Category Archives: Energy

Bolt EV too: LGE’s battery design for Ford Mach-E, Chevy Bolt said to have weaknesses

As the Mach-E module section detail above illustrates, the Mach-E’s module architecture apparently contains a significant thermal design weakness – the plastic carrier bottoms. They block direct cell-to-plate heat conduction – the primary thermal path used in most other manufacturers’ current-generation pouch-cell-based packs. The only thermal path is through a long, thin passive aluminum thermal fin. With two cells heating it, this is too much heat for the skinny fin to efficiently conduct down to the cooling plate. It is literally a narrow thermal bottleneck.

Source: Mustang Mach-E Battery Charges Slowly, Overheats Quickly: Why?

For the Mach-E, high accelerations rates can exceed temperature requirements, causing the vehicle to reduce its power available. Probably the same for the Bolt EVs too (see EV Throttle Bottleneck Scorecard graphic at the linked article). These thermal issues might be why the maximum charge rate, which is just 55 KW for the Bolt EV while some EVs are now charge-able, in part, at 125 KW and higher.

Related: LG Energy batteries were also recalled, not just for the Bolt EV cars, but also for their home-based battery packs used for solar PV systems. They too had a defect that could cause them to catch fire.

Air travel may get much more expensive, or could be limited only to the elite

Aviation could face a historic rupture in its growth trajectory as it grapples with pressures to reduce its impact on climate change. The technology shifts proposed will require major investment with success uncertain.

For the flying public, all outcomes in the years ahead point to an increase in the cost of flying.

Yet that distant net-zero emissions target is so radical, and the proposed technology solutions so uncertain, that aviation risks falling far short.

Airbus CEO Guillaume Faury recently warned that if the industry’s new push for climate sustainability fails, governments could force a reduction in air travel by banning some of the flying that is routine today — a major step back after more than 100 years of passenger flights.

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Elsewhere, particularly in Europe, flying is already being curbed by government policy. France in April banned domestic flights between cities with a train connection of less than 2.5 hours. Various government agencies and organizations around Europe have imposed similar bans on short-haul flights for employee business travel.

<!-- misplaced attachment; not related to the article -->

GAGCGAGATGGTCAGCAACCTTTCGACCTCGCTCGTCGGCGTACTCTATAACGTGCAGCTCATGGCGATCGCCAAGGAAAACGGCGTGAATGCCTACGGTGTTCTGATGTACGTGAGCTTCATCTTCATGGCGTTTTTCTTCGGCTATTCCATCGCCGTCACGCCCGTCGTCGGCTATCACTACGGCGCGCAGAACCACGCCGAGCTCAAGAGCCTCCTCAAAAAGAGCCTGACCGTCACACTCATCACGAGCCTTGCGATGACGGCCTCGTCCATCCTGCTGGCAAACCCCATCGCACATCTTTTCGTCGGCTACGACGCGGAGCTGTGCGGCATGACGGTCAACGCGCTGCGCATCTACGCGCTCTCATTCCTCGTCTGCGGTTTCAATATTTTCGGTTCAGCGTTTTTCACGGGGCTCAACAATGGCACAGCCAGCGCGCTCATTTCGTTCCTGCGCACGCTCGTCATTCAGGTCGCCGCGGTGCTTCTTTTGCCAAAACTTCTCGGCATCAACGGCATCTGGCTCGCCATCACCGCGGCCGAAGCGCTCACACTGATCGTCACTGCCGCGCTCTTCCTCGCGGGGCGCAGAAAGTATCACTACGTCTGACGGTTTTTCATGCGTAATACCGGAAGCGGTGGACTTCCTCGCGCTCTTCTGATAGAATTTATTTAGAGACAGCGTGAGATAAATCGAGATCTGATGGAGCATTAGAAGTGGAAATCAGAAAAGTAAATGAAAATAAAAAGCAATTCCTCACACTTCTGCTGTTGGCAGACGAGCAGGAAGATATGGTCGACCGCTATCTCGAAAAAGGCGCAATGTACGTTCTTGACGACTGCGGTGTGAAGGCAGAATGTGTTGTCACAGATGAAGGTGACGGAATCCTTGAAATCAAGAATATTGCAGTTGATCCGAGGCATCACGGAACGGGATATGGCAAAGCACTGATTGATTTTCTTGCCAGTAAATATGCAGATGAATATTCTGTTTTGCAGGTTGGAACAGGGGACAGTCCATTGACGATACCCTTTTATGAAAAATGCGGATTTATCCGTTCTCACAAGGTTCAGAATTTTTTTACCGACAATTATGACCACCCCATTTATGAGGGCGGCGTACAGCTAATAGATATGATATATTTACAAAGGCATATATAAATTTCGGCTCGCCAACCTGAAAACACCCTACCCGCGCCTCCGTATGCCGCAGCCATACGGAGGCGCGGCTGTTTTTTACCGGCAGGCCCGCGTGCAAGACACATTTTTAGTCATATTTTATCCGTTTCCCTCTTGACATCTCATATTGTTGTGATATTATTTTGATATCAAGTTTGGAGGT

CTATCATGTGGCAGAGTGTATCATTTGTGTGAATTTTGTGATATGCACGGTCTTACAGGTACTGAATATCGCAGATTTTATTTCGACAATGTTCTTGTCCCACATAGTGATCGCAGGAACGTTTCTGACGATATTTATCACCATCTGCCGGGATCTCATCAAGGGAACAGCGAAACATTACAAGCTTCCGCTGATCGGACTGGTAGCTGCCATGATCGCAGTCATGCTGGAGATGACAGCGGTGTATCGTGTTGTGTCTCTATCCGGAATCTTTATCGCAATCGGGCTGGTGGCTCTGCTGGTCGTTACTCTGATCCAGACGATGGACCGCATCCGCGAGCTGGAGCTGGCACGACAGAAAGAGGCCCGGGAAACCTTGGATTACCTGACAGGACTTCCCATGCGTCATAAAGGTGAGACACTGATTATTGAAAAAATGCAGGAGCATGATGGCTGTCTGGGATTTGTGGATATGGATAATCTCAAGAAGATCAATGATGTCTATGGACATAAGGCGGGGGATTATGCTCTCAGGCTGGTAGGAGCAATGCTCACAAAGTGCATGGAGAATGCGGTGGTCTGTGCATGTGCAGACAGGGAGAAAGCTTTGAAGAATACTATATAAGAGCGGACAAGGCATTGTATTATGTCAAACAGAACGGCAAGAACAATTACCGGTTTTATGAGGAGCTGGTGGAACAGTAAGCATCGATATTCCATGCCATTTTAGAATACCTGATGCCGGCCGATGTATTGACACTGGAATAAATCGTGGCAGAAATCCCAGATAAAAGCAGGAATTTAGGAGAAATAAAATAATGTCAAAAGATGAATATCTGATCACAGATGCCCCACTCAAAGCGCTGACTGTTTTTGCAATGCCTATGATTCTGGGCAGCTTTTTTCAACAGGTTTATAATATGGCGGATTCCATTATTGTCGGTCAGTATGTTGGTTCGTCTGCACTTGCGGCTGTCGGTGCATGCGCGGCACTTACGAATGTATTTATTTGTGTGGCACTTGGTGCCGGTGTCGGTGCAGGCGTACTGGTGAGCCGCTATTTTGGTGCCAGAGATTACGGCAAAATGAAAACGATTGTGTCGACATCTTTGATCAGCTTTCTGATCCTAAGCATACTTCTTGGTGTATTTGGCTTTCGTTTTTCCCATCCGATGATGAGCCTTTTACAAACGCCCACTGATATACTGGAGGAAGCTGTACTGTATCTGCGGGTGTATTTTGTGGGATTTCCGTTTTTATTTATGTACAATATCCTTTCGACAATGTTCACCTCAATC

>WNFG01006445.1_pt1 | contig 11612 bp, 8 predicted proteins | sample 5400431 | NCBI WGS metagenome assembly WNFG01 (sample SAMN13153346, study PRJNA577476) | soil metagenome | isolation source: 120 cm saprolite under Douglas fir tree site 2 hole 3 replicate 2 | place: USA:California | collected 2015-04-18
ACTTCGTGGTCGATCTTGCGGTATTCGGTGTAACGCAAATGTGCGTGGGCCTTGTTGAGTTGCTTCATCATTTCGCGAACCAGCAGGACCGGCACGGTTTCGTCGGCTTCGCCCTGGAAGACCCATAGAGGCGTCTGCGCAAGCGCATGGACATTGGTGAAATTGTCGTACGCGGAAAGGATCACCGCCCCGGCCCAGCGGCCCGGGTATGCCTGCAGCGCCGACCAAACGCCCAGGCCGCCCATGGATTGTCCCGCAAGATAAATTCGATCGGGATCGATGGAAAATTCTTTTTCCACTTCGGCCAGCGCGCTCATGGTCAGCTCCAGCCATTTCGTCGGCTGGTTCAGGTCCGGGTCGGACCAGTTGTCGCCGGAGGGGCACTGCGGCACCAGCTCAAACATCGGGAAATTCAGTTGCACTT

Source: As climate concerns threaten air travel, aviation industry banks on technology solutions | The Seattle Times

Additionally, some countries already charge carbon fees on airline tickets.

California, already short of electricity, is faced with more shortages as they shut power plants

The State is short of the power demanded during some summer periods. Under state de-carboning rules, they are shutting gas power plants – plus their only nuclear plant. This puts the state in a bind as it also sees demand increases from increasing population and EVs.

The state is contending with the coming loss of gas-fired power plants and its last remaining nuclear facility in a planned transition to renewable energy.

Source: California Scrambles to Find Electricity to Offset Plant Closures – WSJ

If you’ve got the cash (i.e. the elite), probably best to install solar PV and a large battery bank to keep the lights on.

Another Lithium-ion battery pack fire, burns down garage

This one was not an EV but a portable stand alone Li-ion battery pack.

The failure of a charging portable lithium-ion battery pack sparked a fire Saturday night that destroyed a detached garage and also damaged a nearby home, initially protected by residents with a garden hose, officials said.

Source: Lithium-ion battery pack sparks fire that destroys Powell Butte detached garage – KTVZ

I have an 18 amp hour portable battery pack, likely similar to this, sitting on the floor beside me. Think it will only charged outside. This is the 2nd large fire, locally, due to Lithium batteries – the other being the spontaneous combustion of a Jaguar EV a week ago.